And even, if your local DNS resolvers are set on your computer or router, these will be disregarded while you are using Firefox, as the browser will resolve all domain names and hosts using their own Cloudflare based servers. This is exactly the same as if you use 184.108.40.206 on your operating system right now.
The big question is: will Cloudflare delete all your DNS history within the last 24 hours as they promise? And that’s not the only problem… Remember that all the DNS queries made against Cloudflare public DNS can be requested by any federal / government country agencies at any time in any part of the world.
This basically disables the right to anonymous surfing, which is the main reason for this forced-DNS server implementation in Mozilla.
What information will be stored about your DNS activity?
This Mozilla Firefox and Cloudflare agreement includes a very limited amount of data to be stored inside CF DNS servers.
This includes and is limited to:
- Query Name
- Query Type
- Query Class
- Query Rd bit set
- Query Do bit set
- Query Size Query EDNS
- EDNS Version
- EDNS Payload
- EDNS Nsid
- Response Type (normal, timeout, blocked)
- Response Code
- Response Size
- Response Count
- Response Time in Milliseconds
- Response Cached
- DNSSEC Validation State (secure, insecure, bogus, indeterminate)
- Colo ID
- Server ID
- IP Version (IPv4 vs IPv6)
- Resolver IP address + Port the Query Originated From
- Protocol (TCP, UDP, TLS or HTTPS)
This is supposed to be stored as “temporary logs”, and will be deleted within 24 hours.
They will also store other parts of your DNS traffic, such as:
- An aggregate list of all domain names requested.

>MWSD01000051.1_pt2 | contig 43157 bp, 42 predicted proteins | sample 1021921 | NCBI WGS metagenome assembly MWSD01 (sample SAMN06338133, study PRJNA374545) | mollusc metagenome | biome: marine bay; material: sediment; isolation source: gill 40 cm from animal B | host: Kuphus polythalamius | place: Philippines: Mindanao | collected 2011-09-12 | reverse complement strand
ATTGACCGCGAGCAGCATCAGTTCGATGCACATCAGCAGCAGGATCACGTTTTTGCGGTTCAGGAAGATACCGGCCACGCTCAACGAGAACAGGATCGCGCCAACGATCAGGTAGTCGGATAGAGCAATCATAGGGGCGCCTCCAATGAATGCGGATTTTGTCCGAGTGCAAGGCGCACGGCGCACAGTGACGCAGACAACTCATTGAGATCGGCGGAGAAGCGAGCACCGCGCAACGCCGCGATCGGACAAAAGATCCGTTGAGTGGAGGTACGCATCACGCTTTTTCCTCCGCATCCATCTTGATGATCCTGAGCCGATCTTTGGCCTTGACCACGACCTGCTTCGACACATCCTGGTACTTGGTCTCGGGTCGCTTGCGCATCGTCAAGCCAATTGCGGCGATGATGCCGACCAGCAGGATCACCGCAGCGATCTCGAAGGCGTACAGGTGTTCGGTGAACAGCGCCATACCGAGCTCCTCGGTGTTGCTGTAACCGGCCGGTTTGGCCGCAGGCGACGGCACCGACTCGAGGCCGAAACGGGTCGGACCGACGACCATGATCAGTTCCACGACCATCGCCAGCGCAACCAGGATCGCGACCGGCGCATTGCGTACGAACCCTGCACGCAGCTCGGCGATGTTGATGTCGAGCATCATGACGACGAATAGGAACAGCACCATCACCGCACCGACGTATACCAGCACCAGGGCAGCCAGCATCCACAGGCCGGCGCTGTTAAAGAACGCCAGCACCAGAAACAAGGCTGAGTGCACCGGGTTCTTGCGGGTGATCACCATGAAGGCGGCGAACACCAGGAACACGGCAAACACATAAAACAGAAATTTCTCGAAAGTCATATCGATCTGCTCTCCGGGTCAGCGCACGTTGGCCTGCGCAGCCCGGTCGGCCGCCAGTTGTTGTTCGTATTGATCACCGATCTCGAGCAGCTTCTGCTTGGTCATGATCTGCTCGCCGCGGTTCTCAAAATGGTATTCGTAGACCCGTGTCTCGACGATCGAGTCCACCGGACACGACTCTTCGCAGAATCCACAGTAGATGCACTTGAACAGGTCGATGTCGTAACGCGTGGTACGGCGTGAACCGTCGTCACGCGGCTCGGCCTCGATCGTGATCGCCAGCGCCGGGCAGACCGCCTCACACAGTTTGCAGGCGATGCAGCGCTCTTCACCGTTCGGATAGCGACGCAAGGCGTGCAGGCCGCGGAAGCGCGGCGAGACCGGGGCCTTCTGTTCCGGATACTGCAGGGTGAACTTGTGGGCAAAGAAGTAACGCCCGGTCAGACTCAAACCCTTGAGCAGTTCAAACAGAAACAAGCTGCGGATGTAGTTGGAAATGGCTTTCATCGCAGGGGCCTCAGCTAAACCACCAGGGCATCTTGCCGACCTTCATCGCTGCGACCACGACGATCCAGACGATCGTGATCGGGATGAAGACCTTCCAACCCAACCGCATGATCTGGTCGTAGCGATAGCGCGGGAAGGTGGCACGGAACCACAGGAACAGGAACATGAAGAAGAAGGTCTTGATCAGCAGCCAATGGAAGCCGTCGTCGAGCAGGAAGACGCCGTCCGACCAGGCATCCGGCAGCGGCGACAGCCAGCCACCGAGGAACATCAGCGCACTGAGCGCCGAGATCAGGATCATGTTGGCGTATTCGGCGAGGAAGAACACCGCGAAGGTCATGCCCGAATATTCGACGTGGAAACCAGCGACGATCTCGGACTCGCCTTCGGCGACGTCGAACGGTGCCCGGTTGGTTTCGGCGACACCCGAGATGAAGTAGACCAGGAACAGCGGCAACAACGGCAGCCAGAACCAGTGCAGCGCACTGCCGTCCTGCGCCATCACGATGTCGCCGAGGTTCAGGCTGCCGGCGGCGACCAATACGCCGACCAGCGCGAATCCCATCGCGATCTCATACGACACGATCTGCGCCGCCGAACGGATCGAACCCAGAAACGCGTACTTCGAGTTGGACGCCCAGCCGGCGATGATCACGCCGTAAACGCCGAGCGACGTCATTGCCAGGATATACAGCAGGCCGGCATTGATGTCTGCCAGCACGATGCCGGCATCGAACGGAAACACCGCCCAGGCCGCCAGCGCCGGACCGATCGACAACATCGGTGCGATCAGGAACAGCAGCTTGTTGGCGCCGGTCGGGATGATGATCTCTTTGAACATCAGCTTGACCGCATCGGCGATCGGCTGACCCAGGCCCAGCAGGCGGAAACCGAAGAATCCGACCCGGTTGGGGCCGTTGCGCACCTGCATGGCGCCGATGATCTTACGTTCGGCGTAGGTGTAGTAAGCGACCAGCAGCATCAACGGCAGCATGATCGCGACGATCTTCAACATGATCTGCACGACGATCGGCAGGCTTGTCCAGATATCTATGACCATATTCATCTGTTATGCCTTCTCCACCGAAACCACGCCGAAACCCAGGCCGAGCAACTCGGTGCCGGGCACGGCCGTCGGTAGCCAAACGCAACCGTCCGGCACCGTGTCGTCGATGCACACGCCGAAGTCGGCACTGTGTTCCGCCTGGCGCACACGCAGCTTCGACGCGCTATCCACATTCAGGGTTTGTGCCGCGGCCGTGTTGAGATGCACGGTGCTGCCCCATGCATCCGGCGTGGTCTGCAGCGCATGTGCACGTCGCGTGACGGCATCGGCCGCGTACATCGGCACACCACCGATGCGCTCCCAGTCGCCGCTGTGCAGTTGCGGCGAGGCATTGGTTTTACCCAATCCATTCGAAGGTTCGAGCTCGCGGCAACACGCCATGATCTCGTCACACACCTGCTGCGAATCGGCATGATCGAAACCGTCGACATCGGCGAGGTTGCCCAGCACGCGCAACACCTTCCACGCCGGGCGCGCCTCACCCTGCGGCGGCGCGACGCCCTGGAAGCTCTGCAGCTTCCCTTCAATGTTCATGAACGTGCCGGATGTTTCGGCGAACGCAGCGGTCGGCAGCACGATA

- Samples of Domain names queried along with the times of such queries.
- The total number of requests processed by each Cloudflare servers.
After this the big question is…
Is there any way to have a 100% private DNS resolver?
You could set up your own DNS resolvers, but your Internet provider can always intercept your traffic to know what pages are served.
You could also use a local ISPS resolver, however, you are in the same situation, they are all ruled under your local country government laws, that in the 99% of the cases, have the power to request a legal intervention to inspect your traffic.
If you decided to disable Cloudflare DNS, then keep reading below.
Configuring DNS public servers manually
You can turn off TRR feature by following this steps:
- Open Firefox.
- Move to the address bar and type:
- Confirm you will be careful by using the configuration mode.
- Search for
- Configure a new value: 5
This will completely disable TRR. On the other hand, if you want to test this new feature.
- Set network.trr to: 2
- Then set network.trr.uri to: https://mozilla.cloudflare-dns.com/dns-query
- And finally, set network.trr.bootstrapAddress to: 220.127.116.11
Restart your browser and you are all set.
If DNS, HTTP, and SSL Encryption is your game, then stay tuned, as we will be releasing new fresh HTTPS security content in the upcoming weeks.